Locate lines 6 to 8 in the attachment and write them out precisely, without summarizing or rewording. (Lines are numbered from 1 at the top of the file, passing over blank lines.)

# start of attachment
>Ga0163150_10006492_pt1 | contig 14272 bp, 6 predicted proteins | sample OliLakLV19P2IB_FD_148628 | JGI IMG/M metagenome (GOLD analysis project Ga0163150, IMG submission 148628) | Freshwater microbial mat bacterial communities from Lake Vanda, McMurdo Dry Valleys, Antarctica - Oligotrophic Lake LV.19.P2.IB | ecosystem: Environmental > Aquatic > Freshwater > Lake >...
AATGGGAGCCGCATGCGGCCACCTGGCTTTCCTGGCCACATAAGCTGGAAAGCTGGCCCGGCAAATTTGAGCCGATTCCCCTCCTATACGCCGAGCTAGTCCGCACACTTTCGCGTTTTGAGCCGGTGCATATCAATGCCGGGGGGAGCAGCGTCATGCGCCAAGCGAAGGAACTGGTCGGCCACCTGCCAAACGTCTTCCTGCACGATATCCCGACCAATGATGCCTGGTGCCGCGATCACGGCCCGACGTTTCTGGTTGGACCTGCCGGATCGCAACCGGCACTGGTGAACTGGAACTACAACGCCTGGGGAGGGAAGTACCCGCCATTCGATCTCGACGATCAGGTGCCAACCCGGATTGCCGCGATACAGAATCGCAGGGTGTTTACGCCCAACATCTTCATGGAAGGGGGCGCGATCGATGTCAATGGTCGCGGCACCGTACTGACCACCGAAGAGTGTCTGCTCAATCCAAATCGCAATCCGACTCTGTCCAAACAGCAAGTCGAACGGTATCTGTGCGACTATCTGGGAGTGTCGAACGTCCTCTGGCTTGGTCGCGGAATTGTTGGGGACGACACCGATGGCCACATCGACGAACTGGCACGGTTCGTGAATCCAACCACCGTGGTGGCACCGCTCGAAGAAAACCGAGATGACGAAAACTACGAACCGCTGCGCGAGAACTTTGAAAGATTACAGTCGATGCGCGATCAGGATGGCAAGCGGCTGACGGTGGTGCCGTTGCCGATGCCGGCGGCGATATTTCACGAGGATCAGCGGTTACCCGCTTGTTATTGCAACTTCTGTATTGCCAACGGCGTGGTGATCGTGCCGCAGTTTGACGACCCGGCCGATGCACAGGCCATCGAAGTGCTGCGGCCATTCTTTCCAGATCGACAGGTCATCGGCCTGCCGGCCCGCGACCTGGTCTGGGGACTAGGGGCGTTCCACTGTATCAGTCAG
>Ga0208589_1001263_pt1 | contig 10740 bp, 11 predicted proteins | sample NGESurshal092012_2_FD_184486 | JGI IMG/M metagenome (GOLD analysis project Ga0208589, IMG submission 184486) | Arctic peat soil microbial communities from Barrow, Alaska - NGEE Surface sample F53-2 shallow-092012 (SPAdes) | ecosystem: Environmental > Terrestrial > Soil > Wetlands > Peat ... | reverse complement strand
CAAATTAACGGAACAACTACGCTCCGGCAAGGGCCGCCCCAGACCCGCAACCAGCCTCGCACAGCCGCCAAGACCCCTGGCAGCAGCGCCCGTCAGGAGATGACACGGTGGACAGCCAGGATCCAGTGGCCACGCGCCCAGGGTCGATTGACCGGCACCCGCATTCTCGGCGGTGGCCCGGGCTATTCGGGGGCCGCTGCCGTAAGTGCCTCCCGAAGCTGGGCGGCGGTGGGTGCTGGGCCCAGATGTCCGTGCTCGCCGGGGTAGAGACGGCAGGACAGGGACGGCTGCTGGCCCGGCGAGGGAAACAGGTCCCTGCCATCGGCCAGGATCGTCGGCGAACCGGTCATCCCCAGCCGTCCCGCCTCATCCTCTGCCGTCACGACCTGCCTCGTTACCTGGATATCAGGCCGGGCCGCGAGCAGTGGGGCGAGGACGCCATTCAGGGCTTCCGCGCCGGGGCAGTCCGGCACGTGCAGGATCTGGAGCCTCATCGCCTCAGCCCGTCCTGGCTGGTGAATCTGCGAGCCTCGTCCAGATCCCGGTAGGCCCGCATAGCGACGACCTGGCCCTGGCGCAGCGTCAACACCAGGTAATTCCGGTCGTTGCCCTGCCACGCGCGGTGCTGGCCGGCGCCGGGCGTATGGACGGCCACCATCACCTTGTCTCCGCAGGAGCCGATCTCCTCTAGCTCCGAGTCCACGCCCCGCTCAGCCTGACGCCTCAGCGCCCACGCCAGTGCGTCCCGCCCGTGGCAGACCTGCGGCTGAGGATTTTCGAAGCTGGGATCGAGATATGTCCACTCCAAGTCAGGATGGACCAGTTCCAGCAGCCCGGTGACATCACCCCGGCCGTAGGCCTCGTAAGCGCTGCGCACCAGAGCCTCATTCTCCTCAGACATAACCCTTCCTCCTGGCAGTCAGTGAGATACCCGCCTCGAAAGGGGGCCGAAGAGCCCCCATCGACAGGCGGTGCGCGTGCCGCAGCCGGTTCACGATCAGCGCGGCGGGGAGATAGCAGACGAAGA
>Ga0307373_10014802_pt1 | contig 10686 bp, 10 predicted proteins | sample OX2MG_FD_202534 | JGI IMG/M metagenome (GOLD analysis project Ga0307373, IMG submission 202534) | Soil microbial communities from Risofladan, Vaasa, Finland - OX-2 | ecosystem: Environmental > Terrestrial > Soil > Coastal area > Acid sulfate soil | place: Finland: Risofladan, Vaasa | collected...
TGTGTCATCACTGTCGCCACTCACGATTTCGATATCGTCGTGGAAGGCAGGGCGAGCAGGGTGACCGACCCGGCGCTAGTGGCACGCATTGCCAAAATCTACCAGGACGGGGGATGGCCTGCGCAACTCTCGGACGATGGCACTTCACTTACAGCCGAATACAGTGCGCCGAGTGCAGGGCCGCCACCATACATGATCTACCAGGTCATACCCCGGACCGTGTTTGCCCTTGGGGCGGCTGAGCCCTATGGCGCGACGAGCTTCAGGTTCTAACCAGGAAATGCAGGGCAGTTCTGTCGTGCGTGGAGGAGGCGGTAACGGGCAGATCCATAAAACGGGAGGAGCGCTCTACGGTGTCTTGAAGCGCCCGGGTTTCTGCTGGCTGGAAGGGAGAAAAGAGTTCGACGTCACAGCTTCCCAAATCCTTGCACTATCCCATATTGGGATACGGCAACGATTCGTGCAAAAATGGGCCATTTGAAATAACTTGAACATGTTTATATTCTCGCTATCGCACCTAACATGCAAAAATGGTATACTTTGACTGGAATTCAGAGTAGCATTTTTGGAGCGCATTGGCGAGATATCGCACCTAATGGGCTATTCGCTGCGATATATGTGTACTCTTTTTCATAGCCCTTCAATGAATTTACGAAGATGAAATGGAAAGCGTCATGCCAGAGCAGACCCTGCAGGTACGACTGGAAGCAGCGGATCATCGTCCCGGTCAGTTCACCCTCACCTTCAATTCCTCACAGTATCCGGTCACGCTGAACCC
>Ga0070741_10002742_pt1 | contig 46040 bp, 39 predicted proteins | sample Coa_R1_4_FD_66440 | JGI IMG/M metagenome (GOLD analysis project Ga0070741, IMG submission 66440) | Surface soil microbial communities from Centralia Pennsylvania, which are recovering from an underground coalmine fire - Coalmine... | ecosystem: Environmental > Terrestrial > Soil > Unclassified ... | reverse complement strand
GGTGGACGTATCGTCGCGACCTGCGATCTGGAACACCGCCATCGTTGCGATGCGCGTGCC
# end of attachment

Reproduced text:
TGTGTCATCACTGTCGCCACTCACGATTTCGATATCGTCGTGGAAGGCAGGGCGAGCAGGGTGACCGACCCGGCGCTAGTGGCACGCATTGCCAAAATCTACCAGGACGGGGGATGGCCTGCGCAACTCTCGGACGATGGCACTTCACTTACAGCCGAATACAGTGCGCCGAGTGCAGGGCCGCCACCATACATGATCTACCAGGTCATACCCCGGACCGTGTTTGCCCTTGGGGCGGCTGAGCCCTATGGCGCGACGAGCTTCAGGTTCTAACCAGGAAATGCAGGGCAGTTCTGTCGTGCGTGGAGGAGGCGGTAACGGGCAGATCCATAAAACGGGAGGAGCGCTCTACGGTGTCTTGAAGCGCCCGGGTTTCTGCTGGCTGGAAGGGAGAAAAGAGTTCGACGTCACAGCTTCCCAAATCCTTGCACTATCCCATATTGGGATACGGCAACGATTCGTGCAAAAATGGGCCATTTGAAATAACTTGAACATGTTTATATTCTCGCTATCGCACCTAACATGCAAAAATGGTATACTTTGACTGGAATTCAGAGTAGCATTTTTGGAGCGCATTGGCGAGATATCGCACCTAATGGGCTATTCGCTGCGATATATGTGTACTCTTTTTCATAGCCCTTCAATGAATTTACGAAGATGAAATGGAAAGCGTCATGCCAGAGCAGACCCTGCAGGTACGACTGGAAGCAGCGGATCATCGTCCCGGTCAGTTCACCCTCACCTTCAATTCCTCACAGTATCCGGTCACGCTGAACCC
>Ga0070741_10002742_pt1 | contig 46040 bp, 39 predicted proteins | sample Coa_R1_4_FD_66440 | JGI IMG/M metagenome (GOLD analysis project Ga0070741, IMG submission 66440) | Surface soil microbial communities from Centralia Pennsylvania, which are recovering from an underground coalmine fire - Coalmine... | ecosystem: Environmental > Terrestrial > Soil > Unclassified ... | reverse complement strand
GGTGGACGTATCGTCGCGACCTGCGATCTGGAACACCGCCATCGTTGCGATGCGCGTGCC